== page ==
Getting 30 minutes with Rev. Jeanne Pupke this particular week was an honor and nearly miraculous since there are just seven days left in her 18-month presidential campaign! Rev. Jeanne will be in New Orleans this week for the General Assembly of the Unitarian Universalist Association. In exactly one week, Saturday June 25th, 2017, all three candidates will be sweating it out as the votes are counted. And while my title won’t change based on the votes, I’ll be at the assembly praying it out as well. Your prayers are welcome too.
While I cannot give an adequate presentation of the powerful impact Unitarian Universalists have had on the United States, I know that UU clergy can. What I can do is share some of my remarkable experience being part of Rev. Jeanne Pupke’s church this year. I, a Baptist minister, and my wife, Kelli, arrived at First Unitarian Universalist Church in September 2016. My wife was a dual-degree student at Baptist Theological Seminary (Master of Divinity) and Virginia Commonwealth University (Master of Social Work). Kelli was the Social Justice Intern as part of her social work degree program so we knew we would be at this church every Sunday for the school year. I had very little expectation when I arrived. I was a veritable tabula rasa. The only expectation I believe I brought was that I would likely be, at best, a fringe member of the community that was not declaratively Christian. I could not have been more wrong.
The senior pastor, the associate pastors, the religious educator, the assistants, the interns, and the other Christian clergy in the congregation(!) were fast colleagues. But colleagues in what? How would they lead worship with a community that did not all profess to follow God in general, let alone Jesus Christ? How could I worship Jesus Christ in my seat, as someone next to me worshiped the God of Judaism, next to someone who was an atheist? How would we pray? What songs could we sing? I won’t answer these questions except to say that there are indeed answers. I knew quickly that this was a place I could “work” as a pastor because I loved what they were about. It took me just a few more months to join the congregation, all the while remaining a Christian and a Baptist minister. I was able to ally myself with the people of First UU and the values of Unitarian Universalism, integrating my experiences with my Christian beliefs. This was very significant to me and a powerful statement about Unitarian Universalists. My wife’s story is similarly powerful but I will leave that for Kelli to tell and turn focus back to today’s guest.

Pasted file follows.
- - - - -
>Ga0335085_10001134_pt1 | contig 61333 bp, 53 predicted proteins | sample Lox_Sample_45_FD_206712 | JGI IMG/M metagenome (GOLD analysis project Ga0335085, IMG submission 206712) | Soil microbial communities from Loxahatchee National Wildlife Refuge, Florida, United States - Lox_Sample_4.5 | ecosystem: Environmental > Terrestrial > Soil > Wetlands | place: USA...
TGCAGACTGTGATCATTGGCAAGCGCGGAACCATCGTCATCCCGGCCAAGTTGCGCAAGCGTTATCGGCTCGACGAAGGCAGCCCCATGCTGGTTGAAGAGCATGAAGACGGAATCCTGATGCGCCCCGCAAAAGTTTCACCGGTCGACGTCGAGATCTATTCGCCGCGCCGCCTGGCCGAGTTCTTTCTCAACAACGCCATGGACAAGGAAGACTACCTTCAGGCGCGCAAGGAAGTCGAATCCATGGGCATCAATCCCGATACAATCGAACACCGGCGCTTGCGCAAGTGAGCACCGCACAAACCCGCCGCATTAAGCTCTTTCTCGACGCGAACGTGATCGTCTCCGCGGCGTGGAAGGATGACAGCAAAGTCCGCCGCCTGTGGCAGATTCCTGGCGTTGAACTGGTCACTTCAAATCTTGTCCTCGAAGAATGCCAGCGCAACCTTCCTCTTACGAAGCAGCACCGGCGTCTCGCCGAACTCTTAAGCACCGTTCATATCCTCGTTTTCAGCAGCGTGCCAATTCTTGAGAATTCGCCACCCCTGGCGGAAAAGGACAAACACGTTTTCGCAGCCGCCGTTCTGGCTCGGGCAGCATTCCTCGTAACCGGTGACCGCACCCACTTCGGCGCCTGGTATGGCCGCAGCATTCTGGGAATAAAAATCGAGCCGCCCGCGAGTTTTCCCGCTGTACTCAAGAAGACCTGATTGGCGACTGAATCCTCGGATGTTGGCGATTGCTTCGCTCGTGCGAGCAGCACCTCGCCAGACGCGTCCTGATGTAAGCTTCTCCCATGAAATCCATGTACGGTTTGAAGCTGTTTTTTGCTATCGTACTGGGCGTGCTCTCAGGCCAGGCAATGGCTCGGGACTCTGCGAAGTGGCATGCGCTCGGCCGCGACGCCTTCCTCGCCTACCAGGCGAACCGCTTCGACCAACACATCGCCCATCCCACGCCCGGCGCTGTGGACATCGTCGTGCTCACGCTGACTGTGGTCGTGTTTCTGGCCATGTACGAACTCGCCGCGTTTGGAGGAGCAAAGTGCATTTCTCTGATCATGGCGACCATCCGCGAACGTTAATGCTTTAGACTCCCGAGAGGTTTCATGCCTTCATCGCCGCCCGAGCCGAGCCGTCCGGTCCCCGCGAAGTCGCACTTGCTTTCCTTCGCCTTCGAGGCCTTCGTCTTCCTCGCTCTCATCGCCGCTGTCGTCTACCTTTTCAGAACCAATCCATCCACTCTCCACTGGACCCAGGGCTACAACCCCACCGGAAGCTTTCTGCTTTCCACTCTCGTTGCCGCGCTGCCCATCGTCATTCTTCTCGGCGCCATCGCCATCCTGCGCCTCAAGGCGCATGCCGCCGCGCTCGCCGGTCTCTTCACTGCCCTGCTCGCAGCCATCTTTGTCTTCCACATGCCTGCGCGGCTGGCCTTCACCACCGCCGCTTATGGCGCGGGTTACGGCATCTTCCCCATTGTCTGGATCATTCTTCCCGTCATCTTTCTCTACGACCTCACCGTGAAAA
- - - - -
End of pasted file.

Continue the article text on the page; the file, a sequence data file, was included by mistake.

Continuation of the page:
A Catholic nun in a previous lifetime, Rev. Jeanne Pupke has been the senior pastor at First Unitarian Universalist Church of Richmond Virginia for over a decade. It is a religion and a congregation so radically open-minded that beliefs of different religions and no religion are embraced in the one community. The church has grown in her time and continues its growth. In the era of donald trump they have experienced a particular surge. People are seeking community in a place that does not place them under the thumb of a narrow belief system.
As most of my Richmond relationships revolve around Christian communities, I have found myself saying through this year that our church vastly congregates around social justice missions. Rev. Jeanne leads two Sunday services at 9 and 11AM. They are powerful and deeply meaningful. There are various other groups that meet to dive into specific spiritual education and worship every week – a Christian group, Buddhist group, Jewish studies and many more. Other groups are advocating for racial justice, women’s rights, LGBTQIA rights, immigrant rights through becoming a sanctuary congregation, and much more.
I have also heard several critical voices that don’t know Rev. Jeanne or this congregation tell me they had visited this church more than ten years ago. And I don’t recognize the description. Every church has conflict; conflict is natural. There is healthy conflict happening today; the conflict of courageously moving forward. On one hand, we are not moving fast enough. On the other hand, I know that Rev. Jeanne is keeping a pulse on what we can handle, and pushing us.
I knew that Rev. Jeanne had business experience before becoming clergy. I did not know that part of that experience was in this podcast’s wheelhouse as a “coffee executive!” Mind blown. What else will we learn about Rev. Jeanne?!?! For example, who knew her exquisite drink of choice would be espresso con panna (hot espresso with cold whip cream on top)?
What’s more, I’ve been drinking in Rev. Jeanne’s wisdom and inspiration Sunday after Sunday. I’ve been talking with her in the hallways of First UU and at meetings. She knows that sometimes things are more complicated than they seem. So when she delivers wisdom that is simple, do not miss its value. It’s powerful and distilled to work in your heart and mind. When asked what she wanted to promote explicitly, it was simply this: we are one family.
When we can remember and own this truth, “we are one family,” then we will treat each other the way that we ought and the world will indeed be a better place.
Sponsor: United Faith Leaders